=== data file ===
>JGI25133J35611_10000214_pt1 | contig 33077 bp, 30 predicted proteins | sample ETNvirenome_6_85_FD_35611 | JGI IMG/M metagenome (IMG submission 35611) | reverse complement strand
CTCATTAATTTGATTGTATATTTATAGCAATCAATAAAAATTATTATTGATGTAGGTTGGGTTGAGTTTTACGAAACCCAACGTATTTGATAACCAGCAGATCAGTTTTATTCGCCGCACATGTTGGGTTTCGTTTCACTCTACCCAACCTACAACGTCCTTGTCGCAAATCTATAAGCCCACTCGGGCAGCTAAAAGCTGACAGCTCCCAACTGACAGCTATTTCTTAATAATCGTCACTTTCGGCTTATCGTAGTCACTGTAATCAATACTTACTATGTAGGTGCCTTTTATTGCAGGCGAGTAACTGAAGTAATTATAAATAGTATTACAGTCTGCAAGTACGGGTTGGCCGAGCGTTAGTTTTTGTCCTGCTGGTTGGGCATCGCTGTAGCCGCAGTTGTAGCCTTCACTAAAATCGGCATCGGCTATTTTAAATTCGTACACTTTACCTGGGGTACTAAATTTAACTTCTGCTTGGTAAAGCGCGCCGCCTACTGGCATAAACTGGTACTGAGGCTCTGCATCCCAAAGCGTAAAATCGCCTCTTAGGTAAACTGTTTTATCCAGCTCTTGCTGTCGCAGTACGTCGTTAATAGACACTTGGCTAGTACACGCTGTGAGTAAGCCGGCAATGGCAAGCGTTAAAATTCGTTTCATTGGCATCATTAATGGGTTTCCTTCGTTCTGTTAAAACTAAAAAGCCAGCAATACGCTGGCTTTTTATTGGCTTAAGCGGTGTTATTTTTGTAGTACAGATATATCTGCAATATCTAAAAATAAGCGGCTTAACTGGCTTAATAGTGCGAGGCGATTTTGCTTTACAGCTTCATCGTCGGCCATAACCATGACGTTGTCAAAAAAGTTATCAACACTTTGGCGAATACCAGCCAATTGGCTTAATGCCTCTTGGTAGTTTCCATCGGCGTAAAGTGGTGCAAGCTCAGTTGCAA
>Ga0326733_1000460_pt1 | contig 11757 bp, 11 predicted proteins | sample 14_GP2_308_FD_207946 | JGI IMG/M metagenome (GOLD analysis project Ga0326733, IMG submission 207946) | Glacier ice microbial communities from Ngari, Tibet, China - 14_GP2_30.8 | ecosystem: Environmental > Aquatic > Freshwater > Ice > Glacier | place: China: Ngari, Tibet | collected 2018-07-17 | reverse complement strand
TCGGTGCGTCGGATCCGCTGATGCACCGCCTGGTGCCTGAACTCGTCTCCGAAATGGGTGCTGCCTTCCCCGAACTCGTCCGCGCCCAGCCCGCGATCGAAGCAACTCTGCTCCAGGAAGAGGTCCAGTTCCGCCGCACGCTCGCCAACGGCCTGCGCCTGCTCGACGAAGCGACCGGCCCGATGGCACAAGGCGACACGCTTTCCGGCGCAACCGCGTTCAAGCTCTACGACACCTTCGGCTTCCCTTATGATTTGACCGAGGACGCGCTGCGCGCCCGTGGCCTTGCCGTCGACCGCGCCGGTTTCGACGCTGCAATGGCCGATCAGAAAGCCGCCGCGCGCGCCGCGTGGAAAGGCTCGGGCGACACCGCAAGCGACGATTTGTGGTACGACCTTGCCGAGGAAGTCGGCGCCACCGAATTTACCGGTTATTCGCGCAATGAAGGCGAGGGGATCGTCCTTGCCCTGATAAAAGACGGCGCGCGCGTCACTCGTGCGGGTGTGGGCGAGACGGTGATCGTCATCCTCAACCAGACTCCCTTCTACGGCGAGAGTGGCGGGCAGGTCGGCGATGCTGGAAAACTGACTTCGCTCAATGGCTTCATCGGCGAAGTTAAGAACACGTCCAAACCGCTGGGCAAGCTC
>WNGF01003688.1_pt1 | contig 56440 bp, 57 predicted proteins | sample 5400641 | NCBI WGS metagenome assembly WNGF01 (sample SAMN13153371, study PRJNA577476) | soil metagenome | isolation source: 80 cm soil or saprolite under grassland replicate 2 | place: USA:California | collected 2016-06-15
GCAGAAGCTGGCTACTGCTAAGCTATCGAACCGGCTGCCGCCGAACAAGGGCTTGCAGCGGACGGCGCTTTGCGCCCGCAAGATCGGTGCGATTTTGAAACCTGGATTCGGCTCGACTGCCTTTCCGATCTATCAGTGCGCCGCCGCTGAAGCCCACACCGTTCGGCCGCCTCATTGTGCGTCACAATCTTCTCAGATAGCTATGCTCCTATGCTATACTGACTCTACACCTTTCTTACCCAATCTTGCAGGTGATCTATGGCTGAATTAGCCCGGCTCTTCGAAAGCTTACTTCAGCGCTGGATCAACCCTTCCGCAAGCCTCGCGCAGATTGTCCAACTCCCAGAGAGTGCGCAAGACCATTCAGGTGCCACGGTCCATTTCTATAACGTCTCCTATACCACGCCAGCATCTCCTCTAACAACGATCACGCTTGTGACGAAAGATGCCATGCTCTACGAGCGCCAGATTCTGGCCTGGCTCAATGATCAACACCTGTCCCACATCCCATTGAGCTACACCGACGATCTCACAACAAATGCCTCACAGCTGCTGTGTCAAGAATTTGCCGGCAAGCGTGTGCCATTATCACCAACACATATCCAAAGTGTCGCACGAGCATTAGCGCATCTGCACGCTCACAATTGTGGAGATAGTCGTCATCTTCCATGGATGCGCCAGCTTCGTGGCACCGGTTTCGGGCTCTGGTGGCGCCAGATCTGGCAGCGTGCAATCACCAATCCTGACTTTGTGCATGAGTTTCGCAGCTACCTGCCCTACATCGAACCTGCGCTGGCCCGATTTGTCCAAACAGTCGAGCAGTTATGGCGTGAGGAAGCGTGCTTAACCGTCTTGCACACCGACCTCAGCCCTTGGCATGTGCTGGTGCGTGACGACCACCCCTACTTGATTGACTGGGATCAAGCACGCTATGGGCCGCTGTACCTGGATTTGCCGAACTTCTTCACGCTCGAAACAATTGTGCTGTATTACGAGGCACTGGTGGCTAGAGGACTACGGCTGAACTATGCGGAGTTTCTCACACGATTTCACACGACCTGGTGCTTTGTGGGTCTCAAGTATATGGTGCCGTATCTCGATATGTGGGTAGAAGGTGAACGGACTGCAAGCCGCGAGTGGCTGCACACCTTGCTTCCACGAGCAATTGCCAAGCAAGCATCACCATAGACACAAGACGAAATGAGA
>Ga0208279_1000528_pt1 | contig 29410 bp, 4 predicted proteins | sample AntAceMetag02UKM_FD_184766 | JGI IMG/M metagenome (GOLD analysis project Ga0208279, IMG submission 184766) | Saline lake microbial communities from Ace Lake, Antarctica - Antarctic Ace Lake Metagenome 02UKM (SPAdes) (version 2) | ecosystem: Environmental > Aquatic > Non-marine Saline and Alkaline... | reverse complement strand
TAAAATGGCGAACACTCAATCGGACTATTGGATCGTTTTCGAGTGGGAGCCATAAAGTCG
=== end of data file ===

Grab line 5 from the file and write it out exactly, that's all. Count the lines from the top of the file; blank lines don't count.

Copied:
>WNGF01003688.1_pt1 | contig 56440 bp, 57 predicted proteins | sample 5400641 | NCBI WGS metagenome assembly WNGF01 (sample SAMN13153371, study PRJNA577476) | soil metagenome | isolation source: 80 cm soil or saprolite under grassland replicate 2 | place: USA:California | collected 2016-06-15